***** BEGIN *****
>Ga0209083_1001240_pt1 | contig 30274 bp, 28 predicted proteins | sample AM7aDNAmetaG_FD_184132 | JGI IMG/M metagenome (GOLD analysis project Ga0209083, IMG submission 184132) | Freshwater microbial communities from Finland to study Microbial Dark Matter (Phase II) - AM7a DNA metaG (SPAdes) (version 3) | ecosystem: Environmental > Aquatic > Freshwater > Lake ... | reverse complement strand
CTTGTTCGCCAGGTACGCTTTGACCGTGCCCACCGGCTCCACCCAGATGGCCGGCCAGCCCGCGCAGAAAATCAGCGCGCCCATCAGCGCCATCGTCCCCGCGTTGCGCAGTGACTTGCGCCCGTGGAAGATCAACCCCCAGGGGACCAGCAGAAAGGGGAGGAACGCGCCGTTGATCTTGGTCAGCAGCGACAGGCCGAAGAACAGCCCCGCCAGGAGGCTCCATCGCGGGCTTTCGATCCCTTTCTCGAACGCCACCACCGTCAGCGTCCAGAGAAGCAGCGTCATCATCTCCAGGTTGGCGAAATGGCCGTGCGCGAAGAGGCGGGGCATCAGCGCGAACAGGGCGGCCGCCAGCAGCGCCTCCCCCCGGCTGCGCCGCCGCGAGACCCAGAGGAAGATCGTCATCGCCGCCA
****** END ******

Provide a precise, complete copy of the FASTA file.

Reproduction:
>Ga0209083_1001240_pt1 | contig 30274 bp, 28 predicted proteins | sample AM7aDNAmetaG_FD_184132 | JGI IMG/M metagenome (GOLD analysis project Ga0209083, IMG submission 184132) | Freshwater microbial communities from Finland to study Microbial Dark Matter (Phase II) - AM7a DNA metaG (SPAdes) (version 3) | ecosystem: Environmental > Aquatic > Freshwater > Lake ... | reverse complement strand
CTTGTTCGCCAGGTACGCTTTGACCGTGCCCACCGGCTCCACCCAGATGGCCGGCCAGCCCGCGCAGAAAATCAGCGCGCCCATCAGCGCCATCGTCCCCGCGTTGCGCAGTGACTTGCGCCCGTGGAAGATCAACCCCCAGGGGACCAGCAGAAAGGGGAGGAACGCGCCGTTGATCTTGGTCAGCAGCGACAGGCCGAAGAACAGCCCCGCCAGGAGGCTCCATCGCGGGCTTTCGATCCCTTTCTCGAACGCCACCACCGTCAGCGTCCAGAGAAGCAGCGTCATCATCTCCAGGTTGGCGAAATGGCCGTGCGCGAAGAGGCGGGGCATCAGCGCGAACAGGGCGGCCGCCAGCAGCGCCTCCCCCCGGCTGCGCCGCCGCGAGACCCAGAGGAAGATCGTCATCGCCGCCA